Awesome book and the manifesto to great barbecue

I was at a kid’s party event this past weekend and struck up a conversation with a friend over the finer points of barbecue. While we were comparing notes about pulled pork, smoked turkey, and the dangers of smoking brisket, I was floored to see that my friend hadn’t yet got his hands on this offering.

I found out about this book when a mentor of mine posted his copy on Facebook. I had never heard of Aaron Franklin, but his barbecue joint is well known, even up here in Canada.

This isn’t a book full of recipes or step-by-step instructions. It’s a combination of a memoir and a technical manual on the fine art of smoking and cooking in a barbecue pit.

This is where the book truly shines. It goes deep into the theory of how he does what he does, and the decisions that he makes. It gives you the tools you need to make your own success at barbecue, and not with a simple set of instructions a la “follow my recipe and it will all be good.”

If you have ever contemplated adding an item on your menu, such as smoked ribs, brisket, pulled pork, or even smoked salmon, this book will give you the head start to be ahead of everyone else in the class. Plus it is an enjoyable read.

Yes, I am a chef and have no problems reading a cookbook in bed before I sleep. This is something deeper. I have mad respect for Aaron Franklin.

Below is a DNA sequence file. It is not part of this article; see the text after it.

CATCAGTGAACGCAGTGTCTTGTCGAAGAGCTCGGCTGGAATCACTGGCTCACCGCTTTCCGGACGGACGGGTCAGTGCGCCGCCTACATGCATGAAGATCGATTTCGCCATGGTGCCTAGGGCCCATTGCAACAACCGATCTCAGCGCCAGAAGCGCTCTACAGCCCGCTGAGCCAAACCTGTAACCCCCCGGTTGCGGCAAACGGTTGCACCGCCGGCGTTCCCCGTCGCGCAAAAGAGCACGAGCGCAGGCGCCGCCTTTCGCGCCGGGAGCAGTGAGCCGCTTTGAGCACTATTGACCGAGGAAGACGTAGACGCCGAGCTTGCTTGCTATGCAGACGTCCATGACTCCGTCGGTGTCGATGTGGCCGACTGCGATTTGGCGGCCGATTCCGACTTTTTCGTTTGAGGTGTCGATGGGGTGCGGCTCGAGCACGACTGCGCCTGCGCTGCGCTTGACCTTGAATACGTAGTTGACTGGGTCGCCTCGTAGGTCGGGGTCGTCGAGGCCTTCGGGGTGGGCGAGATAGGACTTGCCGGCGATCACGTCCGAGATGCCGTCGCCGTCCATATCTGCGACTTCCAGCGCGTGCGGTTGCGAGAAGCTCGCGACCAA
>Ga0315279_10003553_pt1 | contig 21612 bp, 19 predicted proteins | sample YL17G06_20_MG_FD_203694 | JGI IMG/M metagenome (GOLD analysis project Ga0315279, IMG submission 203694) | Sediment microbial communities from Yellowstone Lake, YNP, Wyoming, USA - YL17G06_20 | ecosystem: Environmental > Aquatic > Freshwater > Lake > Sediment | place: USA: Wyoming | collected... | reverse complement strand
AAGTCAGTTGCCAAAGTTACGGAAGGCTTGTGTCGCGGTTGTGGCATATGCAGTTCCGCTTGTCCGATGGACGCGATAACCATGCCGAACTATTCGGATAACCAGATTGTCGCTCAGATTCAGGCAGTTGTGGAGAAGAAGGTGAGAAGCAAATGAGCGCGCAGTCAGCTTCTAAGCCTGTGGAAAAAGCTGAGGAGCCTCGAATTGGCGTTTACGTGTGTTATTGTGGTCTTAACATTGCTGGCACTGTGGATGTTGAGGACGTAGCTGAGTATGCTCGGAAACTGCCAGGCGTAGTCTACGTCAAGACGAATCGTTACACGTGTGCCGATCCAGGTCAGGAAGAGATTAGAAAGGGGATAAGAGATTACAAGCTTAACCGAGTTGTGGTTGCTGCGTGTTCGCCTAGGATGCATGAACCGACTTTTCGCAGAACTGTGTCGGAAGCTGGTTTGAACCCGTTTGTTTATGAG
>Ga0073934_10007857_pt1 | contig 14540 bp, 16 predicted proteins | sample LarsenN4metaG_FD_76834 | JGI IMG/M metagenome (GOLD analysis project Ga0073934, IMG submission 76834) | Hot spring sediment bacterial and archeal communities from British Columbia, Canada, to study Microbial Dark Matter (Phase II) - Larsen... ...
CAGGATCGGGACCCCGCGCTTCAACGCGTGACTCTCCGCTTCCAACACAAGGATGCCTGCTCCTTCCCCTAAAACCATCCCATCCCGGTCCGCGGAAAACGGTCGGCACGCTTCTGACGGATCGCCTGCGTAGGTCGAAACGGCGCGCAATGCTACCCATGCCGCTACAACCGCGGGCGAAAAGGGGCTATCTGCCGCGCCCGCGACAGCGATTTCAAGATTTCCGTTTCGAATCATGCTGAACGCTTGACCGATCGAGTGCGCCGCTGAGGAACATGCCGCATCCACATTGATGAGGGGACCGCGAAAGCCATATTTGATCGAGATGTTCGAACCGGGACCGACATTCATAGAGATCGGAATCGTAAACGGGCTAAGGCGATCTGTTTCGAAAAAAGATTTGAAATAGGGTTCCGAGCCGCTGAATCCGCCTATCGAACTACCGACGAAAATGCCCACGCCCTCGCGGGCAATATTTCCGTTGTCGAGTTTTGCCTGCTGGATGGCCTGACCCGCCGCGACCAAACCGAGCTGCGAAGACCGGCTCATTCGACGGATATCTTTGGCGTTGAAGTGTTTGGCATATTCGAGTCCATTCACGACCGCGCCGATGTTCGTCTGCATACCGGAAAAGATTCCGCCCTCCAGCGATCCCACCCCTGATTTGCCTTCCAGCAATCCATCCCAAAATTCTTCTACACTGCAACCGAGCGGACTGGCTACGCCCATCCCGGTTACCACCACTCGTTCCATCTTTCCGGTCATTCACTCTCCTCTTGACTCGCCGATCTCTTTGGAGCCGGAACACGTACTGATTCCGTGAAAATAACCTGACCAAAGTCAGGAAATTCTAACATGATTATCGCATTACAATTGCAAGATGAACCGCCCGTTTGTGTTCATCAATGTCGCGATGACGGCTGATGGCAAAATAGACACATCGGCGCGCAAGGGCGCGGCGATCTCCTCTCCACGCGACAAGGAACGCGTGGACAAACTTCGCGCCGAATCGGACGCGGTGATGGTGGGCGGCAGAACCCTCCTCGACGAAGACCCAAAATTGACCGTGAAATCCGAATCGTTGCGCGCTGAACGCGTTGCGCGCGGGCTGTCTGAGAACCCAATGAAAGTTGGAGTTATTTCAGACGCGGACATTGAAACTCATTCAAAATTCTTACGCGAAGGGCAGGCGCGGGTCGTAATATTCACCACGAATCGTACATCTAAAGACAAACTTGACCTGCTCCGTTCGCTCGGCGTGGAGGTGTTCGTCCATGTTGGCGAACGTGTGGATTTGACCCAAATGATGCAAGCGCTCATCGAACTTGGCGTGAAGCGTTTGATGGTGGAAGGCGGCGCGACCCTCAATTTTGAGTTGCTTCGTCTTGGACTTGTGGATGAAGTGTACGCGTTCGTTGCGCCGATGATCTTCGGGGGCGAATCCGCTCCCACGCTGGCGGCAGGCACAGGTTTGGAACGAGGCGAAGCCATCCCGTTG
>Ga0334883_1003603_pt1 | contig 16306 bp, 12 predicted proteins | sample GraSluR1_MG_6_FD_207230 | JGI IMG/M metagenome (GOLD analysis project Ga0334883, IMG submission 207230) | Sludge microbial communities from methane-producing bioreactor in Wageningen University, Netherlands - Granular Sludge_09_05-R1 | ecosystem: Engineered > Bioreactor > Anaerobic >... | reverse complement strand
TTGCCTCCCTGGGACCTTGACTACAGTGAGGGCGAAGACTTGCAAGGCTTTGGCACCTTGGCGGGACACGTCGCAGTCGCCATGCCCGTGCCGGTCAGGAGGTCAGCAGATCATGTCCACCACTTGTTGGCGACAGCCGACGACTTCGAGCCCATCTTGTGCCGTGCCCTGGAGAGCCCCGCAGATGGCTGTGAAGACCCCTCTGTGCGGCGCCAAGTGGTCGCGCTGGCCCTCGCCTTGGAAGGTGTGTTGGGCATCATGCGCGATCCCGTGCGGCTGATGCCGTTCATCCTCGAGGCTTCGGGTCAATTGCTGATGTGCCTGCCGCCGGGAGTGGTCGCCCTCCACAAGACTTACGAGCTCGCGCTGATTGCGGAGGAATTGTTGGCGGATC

Buy yourself a copy by clicking the link below. It will take you to my store and it’ll tell them I sent you!


Bonne Saint Jean Baptiste

Over the next few days there will be a lot of celebration in the province of Quebec, and people will be getting ready to move.


I will be moving too!

Hope you all have a great couple of days, and see you on the flip side!

Pour toutes mes amies québécois… Bonne fête nationale.


Happy Father’s Day


What a difference a year makes. At this time last year, I was slugging away at my job, and I hadn’t really seen my son for a few weeks here and there.

I’m not going to lie, this business is hard as hell. Holidays, birthday parties, anniversaries, and vacations are left by the wayside when you pursue your passion.

I remember attending Communications class at culinary school. Ironic that after taking that class no less than three times, I still struggle with communication skills. (Aparently you still need to go in order to get a passing mark.)

So it was in that class that our instructor gleefully told us that aside from dentists, chefs have the #2 privilege of divorce in their career.


Turns out that it was true. Over the years I’ve seen the toll this business has on our family life. The constant demands, the owner who is not willing to understand that you yearn to be with your family.